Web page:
Sat Dec 31, 2016 2:58AM
This file photo taken on March 10, 2015, shows a woman getting vaccinated at a health center in Conakry, Guinea, during the first clinical trials of the VSV-EBOV vaccine against the Ebola virus. (Photo by AFP)
This file photo taken on March 10, 2015, shows a woman getting vaccinated at a health center in Conakry, Guinea, during the first clinical trials of the VSV-EBOV vaccine against the Ebola virus. (Photo by AFP)
  • Embed

China says its first domestically-developed Ebola vaccine is a major medical breakthrough as it passed the Phase-II clinical test and gains permission for clinical trials overseas.

On Friday, state broadcaster China Central Television (CCTV) cited a report by the country’s Academy of Military Medical Sciences (AMMS), the developer of the “rAd5-EBOV” vaccine, as saying that tests show that the vaccine is both safe and protective.

One single shot is capable of producing an antibody against Ebola virus “14 days after inoculation with the amount reaching the peak resistance at 28 days,” the AMMS said.

It went on to say that the restructured vaccine was developed based on the 2014 gene type and particularly the type of the virus that plagued West Africa.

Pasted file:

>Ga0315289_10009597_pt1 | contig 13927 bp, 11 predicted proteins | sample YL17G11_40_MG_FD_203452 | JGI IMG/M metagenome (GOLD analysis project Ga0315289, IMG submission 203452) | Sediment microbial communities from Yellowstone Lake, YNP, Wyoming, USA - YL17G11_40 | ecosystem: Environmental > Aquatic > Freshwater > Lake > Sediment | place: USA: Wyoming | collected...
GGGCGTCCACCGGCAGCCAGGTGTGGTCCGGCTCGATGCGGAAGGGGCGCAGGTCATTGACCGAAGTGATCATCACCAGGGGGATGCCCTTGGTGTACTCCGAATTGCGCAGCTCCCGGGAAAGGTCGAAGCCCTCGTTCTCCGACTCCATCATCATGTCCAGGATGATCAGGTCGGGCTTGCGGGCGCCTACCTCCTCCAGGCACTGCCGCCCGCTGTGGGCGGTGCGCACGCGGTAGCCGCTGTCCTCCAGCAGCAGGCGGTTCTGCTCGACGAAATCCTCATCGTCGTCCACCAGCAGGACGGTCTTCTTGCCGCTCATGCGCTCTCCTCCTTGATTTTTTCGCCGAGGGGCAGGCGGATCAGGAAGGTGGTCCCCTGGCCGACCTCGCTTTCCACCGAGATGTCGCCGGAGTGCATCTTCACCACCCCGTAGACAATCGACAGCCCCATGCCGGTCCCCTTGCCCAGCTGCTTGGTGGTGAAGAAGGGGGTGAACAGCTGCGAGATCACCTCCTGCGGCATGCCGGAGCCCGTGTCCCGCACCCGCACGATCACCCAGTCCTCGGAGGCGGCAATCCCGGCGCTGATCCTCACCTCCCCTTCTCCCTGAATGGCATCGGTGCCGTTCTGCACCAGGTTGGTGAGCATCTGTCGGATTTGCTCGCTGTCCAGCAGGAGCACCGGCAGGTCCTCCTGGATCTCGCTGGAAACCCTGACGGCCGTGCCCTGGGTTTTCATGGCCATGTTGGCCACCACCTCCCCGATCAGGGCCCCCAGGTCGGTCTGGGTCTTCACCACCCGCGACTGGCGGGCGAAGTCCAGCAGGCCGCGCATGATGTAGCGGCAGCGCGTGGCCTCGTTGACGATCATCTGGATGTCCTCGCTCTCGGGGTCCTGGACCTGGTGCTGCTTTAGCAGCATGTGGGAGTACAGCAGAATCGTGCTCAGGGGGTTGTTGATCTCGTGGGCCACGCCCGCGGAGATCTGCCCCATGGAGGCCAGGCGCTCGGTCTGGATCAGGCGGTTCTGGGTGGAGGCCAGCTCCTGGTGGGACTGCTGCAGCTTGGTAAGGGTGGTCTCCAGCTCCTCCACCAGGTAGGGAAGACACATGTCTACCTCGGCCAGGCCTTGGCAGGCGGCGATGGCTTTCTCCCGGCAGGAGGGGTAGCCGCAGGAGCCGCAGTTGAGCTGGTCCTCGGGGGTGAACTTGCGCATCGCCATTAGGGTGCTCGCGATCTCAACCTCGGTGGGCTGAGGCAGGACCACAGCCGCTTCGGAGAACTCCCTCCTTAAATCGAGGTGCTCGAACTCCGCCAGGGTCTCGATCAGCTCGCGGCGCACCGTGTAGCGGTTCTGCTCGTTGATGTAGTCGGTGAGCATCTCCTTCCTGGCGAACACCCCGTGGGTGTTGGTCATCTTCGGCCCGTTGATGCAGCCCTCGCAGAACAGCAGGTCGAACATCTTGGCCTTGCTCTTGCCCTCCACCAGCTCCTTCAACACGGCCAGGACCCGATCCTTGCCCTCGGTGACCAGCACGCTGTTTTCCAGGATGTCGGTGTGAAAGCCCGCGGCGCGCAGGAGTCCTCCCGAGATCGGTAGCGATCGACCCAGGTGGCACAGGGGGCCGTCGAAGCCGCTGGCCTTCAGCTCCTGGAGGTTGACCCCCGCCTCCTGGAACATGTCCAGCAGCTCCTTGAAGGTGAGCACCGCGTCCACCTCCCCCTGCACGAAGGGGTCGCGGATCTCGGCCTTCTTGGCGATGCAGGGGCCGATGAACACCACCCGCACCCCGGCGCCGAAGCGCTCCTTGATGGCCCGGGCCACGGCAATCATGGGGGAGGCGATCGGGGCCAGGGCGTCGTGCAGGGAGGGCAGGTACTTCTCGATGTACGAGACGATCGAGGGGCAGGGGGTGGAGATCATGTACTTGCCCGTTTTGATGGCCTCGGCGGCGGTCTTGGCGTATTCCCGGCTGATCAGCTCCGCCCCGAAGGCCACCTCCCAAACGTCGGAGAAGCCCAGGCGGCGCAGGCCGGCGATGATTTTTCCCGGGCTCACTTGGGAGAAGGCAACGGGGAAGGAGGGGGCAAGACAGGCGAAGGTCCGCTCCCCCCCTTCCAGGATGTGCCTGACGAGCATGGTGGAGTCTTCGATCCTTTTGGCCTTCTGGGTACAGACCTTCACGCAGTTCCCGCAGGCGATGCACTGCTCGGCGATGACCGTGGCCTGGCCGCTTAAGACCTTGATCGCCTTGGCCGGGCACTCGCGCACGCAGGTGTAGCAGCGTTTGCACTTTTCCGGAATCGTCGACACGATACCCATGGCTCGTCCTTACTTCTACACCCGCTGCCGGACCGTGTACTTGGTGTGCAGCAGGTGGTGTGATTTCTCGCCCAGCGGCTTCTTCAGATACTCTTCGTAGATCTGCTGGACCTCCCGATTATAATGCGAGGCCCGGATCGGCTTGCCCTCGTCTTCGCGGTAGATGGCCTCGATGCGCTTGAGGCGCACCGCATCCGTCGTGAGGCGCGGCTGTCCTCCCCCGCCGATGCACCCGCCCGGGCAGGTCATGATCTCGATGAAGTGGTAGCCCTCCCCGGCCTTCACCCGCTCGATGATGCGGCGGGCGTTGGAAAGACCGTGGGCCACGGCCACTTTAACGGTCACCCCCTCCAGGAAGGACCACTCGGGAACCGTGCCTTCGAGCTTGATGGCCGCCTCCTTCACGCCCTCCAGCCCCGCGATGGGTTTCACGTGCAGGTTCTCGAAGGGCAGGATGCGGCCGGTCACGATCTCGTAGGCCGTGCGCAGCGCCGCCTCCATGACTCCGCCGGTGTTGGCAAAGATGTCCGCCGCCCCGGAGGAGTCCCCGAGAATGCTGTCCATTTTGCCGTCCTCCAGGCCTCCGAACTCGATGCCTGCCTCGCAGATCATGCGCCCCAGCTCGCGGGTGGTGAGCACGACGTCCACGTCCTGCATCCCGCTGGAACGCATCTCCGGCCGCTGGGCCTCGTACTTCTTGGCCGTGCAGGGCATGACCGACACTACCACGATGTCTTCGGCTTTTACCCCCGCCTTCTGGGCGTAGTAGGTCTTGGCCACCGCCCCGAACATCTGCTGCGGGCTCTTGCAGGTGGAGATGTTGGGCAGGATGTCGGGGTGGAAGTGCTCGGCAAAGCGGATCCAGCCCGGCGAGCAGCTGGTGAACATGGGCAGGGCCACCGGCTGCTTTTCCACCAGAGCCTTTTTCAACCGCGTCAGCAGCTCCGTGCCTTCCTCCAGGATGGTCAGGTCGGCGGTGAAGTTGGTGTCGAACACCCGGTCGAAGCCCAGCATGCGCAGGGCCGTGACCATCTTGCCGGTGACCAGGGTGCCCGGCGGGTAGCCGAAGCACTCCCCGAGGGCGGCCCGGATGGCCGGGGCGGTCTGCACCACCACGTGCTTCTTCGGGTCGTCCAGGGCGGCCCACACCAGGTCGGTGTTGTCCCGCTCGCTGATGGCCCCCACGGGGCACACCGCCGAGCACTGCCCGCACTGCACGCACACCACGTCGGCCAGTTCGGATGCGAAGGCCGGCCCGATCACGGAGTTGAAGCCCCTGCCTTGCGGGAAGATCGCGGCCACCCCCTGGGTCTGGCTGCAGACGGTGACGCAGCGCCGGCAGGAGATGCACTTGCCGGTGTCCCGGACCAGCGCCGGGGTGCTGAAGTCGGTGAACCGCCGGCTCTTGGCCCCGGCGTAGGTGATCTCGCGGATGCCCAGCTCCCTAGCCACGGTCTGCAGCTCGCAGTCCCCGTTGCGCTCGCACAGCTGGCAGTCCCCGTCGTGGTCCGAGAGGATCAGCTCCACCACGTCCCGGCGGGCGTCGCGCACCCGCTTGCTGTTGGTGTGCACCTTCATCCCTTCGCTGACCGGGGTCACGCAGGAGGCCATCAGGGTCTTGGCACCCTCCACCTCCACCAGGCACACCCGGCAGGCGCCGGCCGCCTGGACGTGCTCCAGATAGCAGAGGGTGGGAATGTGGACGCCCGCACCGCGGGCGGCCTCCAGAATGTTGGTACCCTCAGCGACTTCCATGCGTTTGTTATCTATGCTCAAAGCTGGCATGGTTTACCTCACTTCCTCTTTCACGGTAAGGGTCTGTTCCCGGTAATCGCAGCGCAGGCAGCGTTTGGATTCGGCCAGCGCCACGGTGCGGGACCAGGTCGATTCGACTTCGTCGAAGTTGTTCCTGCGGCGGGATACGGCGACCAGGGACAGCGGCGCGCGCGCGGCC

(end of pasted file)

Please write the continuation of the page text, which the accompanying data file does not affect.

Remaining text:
Phase II of the four clinical trials involving new drugs is when the newly developed medicine is applied to between 100 and 300 patients and emerges successful in its efficacy and safety in treating the targeted disease. The rAd5-EBOV vaccine has been reportedly successful in clinical trials in 500 cases of Ebola infection in Sierra Leone.

Ebola is a form of hemorrhagic fever, whose symptoms are diarrhea, vomiting, and bleeding. The virus spreads through direct contact with infected blood, feces, or sweat. It can also be spread through sexual contact or the unprotected handling of contaminated corpses.

The disease was first identified in 1976 in two simultaneous outbreaks, one in Nzara, a town in South Sudan, and the other in Yambuku, a village in the Democratic Republic of the Congo and in the vicinity of the Ebola River, from which the infectious disease takes its name.

According to the World Health Organization (WHO), the disease had a total of two dozen outbreaks from 1976 to 2013, infecting 1716 people. The largest outbreak took place in late 2013 and lasted until early 2016, infecting 28,616 people, of whom 11,310 lost their lives.

Back in late March this year, the WHO declared that the disease was no longer an emergency.